Workers of the World...What?

On strike in Paris, Northern Ireland, Cincinnati...and Abu Dhabi

In July, the snazzy futuristic Burj Dubai gained the official title of the tallest building in the world. But more importantly, it’s currently the world’s tallest unfinished building. And this week it looked like the capstone might be significantly delayed when thousands of non-citizen workers went on strike for the first time in the United Arab Emirates, following up on a construction worker riot last March.

In the United Arab Emirates, striking is outlawed and labor union formation is forbidden. The workers sought a wage increase of between $140 and $270 a month (the average income in Abu Dhabi is $29,175), improved transport to construction sites, and better housing. The foreign workers are usually tied to a single commercial outfit, and live in housing blocks owned by the company or the government.

The strike was resolved with a carrot and a (big) stick, as Dubai started proceedings to deport 4,000 workers while simultaneously promising to crack down on employers guilty of health and safety violations. On the terms of the deal, workers promised to return to work today. (Some returned to work yesterday, and the government claimed the strike was officially over, but at least 2,000 workers at Sun Engineering & Contracting and Construction Co. remained off the job site as of this writing.)

Senior labor ministry official Humaid bin Deemas told the Arabic newspaper Emarat Al-Youm there would be a “deportation of 4,000 laborers who went on strike and committed acts of vandalism.” He added, "The laborers do not want to work and we will not force them to."

Which is fair enough. Since foreign workers frequently can’t stay in Dubai without employment, being deported is the inevitable consequence of firing. They’re mostly from India, Pakistan and Bangladesh, and most send money back to their families.

Actually, thanks to the booming Indian economy, many workers are ready to go home. In June, the government offered free one-way plane tickets to illegal workers hoping to leave. There were 280,000 applicants.

Still, it’s refreshing to see unions doing what they were designed for: aggregating workers and agitating for better conditions using a resource they actually own—their own labor. They’re bravely acting without the benefit of the special government protections that unions enjoy in the U.S. and Europe. In fact, they’re striking in spite of government aggression against them, and against significant odds.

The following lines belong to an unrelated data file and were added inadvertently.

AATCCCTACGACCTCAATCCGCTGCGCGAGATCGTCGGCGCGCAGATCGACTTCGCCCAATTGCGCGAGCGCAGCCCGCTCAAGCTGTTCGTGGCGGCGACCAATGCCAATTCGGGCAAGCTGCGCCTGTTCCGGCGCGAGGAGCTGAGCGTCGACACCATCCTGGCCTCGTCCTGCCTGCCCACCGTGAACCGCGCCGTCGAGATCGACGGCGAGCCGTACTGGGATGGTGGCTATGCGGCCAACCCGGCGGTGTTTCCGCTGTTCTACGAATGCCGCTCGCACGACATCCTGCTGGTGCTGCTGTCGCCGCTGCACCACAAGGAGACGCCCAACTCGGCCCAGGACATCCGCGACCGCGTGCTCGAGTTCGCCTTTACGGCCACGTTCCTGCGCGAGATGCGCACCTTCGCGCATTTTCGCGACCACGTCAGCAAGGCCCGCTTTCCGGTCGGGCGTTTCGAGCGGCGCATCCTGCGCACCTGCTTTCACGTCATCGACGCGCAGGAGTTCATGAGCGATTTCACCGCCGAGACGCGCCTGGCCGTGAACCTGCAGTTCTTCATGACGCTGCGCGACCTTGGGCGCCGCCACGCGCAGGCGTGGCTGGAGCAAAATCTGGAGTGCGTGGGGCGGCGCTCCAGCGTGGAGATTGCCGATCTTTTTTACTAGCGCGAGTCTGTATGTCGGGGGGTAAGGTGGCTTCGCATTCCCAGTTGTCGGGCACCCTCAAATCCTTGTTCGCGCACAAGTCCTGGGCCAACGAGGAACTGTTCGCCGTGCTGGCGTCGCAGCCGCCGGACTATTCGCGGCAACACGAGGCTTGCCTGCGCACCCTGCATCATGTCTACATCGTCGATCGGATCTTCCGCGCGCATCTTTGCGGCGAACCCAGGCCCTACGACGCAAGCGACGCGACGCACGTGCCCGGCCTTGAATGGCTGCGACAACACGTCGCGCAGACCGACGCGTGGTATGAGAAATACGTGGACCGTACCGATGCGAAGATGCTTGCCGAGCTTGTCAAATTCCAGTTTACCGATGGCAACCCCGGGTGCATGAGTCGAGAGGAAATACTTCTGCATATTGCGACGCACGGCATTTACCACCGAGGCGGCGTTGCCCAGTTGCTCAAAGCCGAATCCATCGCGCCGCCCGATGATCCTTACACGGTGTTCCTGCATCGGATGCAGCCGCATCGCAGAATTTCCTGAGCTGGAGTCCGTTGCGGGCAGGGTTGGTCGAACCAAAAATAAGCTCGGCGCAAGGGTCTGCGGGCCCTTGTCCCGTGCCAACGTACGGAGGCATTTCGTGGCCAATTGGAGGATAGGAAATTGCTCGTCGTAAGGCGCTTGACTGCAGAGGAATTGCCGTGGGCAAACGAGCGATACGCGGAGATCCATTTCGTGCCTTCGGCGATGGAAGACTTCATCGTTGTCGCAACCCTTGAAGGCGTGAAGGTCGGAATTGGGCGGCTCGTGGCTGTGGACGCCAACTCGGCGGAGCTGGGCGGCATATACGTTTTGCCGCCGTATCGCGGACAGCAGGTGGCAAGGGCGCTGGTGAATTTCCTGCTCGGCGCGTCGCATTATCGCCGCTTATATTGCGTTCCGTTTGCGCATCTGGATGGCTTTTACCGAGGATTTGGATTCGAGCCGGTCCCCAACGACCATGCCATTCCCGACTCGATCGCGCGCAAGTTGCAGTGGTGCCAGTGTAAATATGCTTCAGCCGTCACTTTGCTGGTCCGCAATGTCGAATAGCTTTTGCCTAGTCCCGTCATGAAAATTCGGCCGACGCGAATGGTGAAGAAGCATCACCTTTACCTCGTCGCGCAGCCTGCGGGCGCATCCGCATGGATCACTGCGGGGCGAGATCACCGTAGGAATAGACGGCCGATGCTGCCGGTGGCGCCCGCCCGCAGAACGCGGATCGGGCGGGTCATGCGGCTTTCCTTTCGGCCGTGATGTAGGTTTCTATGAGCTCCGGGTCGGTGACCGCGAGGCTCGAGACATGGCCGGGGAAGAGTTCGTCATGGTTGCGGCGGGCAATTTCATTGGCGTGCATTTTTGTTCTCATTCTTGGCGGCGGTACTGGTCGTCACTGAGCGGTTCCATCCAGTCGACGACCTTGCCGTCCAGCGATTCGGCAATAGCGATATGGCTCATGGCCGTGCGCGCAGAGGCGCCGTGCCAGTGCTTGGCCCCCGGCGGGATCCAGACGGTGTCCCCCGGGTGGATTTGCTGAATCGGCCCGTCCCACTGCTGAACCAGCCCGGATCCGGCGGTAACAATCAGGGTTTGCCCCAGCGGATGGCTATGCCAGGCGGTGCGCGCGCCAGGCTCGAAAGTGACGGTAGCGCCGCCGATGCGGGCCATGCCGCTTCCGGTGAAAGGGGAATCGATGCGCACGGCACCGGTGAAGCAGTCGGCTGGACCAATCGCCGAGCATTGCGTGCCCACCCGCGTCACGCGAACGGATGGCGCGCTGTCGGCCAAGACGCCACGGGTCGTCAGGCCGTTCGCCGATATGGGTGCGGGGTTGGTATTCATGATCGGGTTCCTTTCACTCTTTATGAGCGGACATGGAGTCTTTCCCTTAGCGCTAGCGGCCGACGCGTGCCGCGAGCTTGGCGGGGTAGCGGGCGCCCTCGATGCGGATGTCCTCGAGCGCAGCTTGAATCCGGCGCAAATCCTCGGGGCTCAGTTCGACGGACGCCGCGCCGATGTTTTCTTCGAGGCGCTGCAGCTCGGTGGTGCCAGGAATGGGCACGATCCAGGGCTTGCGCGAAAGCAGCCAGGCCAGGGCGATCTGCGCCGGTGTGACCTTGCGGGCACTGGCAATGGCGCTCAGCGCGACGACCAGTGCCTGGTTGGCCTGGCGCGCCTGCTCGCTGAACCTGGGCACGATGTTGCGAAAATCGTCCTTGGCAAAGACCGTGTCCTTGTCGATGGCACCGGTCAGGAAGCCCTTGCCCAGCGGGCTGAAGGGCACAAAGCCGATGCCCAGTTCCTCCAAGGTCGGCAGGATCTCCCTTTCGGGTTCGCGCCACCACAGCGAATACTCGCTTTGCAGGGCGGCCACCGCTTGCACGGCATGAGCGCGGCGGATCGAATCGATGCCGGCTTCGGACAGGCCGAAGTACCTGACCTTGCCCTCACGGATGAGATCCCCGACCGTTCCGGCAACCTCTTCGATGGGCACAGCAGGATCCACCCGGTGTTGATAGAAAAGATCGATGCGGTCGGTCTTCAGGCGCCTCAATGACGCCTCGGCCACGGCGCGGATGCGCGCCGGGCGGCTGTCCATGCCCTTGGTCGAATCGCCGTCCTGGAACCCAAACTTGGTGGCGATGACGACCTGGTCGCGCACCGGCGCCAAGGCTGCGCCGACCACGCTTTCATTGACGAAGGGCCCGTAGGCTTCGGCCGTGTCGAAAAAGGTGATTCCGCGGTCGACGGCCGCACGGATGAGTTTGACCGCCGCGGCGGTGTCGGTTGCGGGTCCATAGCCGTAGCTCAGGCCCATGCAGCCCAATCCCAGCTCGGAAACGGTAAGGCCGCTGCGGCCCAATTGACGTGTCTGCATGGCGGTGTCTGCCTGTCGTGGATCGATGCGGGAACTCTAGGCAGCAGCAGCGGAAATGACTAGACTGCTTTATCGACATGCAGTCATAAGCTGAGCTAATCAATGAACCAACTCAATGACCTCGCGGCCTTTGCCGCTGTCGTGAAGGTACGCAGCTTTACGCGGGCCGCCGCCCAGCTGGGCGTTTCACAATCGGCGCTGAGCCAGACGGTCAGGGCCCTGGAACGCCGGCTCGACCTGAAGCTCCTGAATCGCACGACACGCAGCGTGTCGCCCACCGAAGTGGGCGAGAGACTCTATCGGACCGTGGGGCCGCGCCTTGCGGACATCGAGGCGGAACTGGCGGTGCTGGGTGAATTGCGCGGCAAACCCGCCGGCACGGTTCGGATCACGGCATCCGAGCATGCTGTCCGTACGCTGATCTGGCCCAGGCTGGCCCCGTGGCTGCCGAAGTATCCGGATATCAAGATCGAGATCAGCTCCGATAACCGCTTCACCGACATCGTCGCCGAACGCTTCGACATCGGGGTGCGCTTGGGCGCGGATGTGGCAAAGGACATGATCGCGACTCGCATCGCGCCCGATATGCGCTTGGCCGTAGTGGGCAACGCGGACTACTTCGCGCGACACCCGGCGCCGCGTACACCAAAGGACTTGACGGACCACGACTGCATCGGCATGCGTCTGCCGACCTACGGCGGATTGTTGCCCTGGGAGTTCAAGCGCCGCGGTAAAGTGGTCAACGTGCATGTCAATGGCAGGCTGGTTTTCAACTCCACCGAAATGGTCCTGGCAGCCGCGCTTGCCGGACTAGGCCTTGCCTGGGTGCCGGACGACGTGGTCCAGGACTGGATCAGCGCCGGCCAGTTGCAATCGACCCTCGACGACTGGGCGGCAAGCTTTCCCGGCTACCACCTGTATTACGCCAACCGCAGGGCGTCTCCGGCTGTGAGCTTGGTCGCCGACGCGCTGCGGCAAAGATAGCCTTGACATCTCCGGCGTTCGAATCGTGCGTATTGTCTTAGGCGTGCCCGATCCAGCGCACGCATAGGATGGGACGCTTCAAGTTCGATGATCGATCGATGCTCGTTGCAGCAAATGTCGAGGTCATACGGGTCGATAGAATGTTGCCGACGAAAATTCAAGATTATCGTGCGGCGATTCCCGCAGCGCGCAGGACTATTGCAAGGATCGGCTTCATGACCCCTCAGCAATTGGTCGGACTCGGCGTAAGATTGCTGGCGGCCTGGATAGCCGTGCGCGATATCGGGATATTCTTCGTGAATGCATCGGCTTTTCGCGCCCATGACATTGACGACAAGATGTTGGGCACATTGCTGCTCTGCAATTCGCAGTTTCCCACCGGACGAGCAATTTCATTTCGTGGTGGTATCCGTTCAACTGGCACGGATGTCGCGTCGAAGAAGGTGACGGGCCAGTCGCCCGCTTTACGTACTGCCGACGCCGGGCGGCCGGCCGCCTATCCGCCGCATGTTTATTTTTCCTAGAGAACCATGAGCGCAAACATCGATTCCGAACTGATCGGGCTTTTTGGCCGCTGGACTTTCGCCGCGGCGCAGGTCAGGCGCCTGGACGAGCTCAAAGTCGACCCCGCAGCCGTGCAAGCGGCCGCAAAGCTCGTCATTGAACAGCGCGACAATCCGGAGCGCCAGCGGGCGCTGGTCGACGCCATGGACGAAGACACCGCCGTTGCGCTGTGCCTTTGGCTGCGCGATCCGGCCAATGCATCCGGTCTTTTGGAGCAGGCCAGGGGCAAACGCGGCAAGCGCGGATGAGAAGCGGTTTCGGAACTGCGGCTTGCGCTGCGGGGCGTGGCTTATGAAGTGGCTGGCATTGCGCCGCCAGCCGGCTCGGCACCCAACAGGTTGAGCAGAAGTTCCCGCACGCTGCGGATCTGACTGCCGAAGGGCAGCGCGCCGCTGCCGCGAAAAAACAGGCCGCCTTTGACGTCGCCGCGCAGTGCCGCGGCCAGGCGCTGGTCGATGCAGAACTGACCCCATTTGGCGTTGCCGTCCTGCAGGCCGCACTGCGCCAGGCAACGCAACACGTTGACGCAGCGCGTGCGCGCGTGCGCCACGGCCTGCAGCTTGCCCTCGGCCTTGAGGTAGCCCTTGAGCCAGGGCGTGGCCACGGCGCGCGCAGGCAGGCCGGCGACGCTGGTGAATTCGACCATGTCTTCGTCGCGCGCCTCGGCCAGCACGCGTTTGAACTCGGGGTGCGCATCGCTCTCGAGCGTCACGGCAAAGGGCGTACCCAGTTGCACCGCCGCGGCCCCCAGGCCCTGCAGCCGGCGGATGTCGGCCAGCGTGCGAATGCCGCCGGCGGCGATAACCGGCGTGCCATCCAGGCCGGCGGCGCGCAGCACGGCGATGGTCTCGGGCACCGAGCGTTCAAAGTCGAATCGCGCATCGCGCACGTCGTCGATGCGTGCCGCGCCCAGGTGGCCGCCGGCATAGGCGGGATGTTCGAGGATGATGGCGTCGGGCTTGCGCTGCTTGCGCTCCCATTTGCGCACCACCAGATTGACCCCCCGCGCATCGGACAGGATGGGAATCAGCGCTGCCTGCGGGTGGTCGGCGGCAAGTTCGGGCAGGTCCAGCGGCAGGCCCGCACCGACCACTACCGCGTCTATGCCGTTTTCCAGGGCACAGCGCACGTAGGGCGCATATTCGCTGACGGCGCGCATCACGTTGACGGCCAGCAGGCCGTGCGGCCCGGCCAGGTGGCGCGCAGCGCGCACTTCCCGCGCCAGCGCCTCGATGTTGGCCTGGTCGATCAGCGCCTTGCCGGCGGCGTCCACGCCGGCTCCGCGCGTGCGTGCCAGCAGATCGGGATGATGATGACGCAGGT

The businesses in the UAE were not given the choice of dealing with strikers on their own terms, so the situation in Dubai was far from a pure labor market interaction. And business and government are so intertwined in the UAE that it may not have occurred to them to ask for it.

In fact, the strikers were mostly demanding that existing government decrees on worker welfare be enforced. Last fall, United Arab Emirates prime minister and the emir of Dubai Sheikh Mohammed bin Rashid al-Maktoum issued requirements for improving the lot of foreign workers, which resulted in the shutting down of about 100 businesses that failed to comply in the last year.

But yesterday the chief of police in Dubai promised to do better. "The bosses of construction firms which fail to provide appropriate working conditions to their staff will be taken to court," General Dhahi Khalfan Tamim said in a statement.

"Dubai police will carry out inspection tours of workplaces to check whether businesses are respecting the instructions of Prime Minister and Vice President Sheikh Mohammed bin Rashid al-Maktoum."

This is just one in a series of recent stories about Dubai’s bumpy road toward Westerization and/or modernization. The United Arab Emirates boasts “the most modern legal system among the Arab countries,” which is a little like being the most talented Spice Girl (they’re back on tour soon, by the by). And you have to give them some credit for not killing the strikers, even if unionizing remains illegal for now.

It’s been a while since unions in the U.S. undertook anything so brave or impressive.

At the same time that workers in Dubai were striking, U.S. television writers were gearing up to strike over rights to DVDs and Internet downloads. This leaves the American people facing the tragic prospect of a season of 24 with only 9 hours.

In Ireland this week, teaching assistants for special ed classes struck, with special needs kids stuck at home while pay and the terms of teacher evaluations were squabbled over.

In celebration of November, the French planned a month of strikes to defend the right of people in certain professions to retire with a pension at 50 years old.

Meanwhile, 11,000 employees of the Kroger grocery store chain are teetering on the edge of a strike because of proposed pay increases—an increase of 10 cents and hour for baggers and 95 cents an hour for department heads—are too low. The union also said it was worried about the funding of pension plans. Kroger points out that it is experiencing intense competition from Wal-Mart, whose workers are not unionized.

Kroger advertised for scabs at $10 to $15 an hour, but it was reported that the striking workers expected solidarity from other unions, who wouldn’t cross the picket line to make deliveries, work, or shop.

If workers really wanted to show solidarity with their beleaguered brother and sister laborers, rather than hitting the Wal-Mart for their 6-pack tonight instead of the Kroger, they might look to the workers in Dubai, who are carrying on the tradition of the original union organizers rather more impressively than they are. Workers of the world unite, indeed.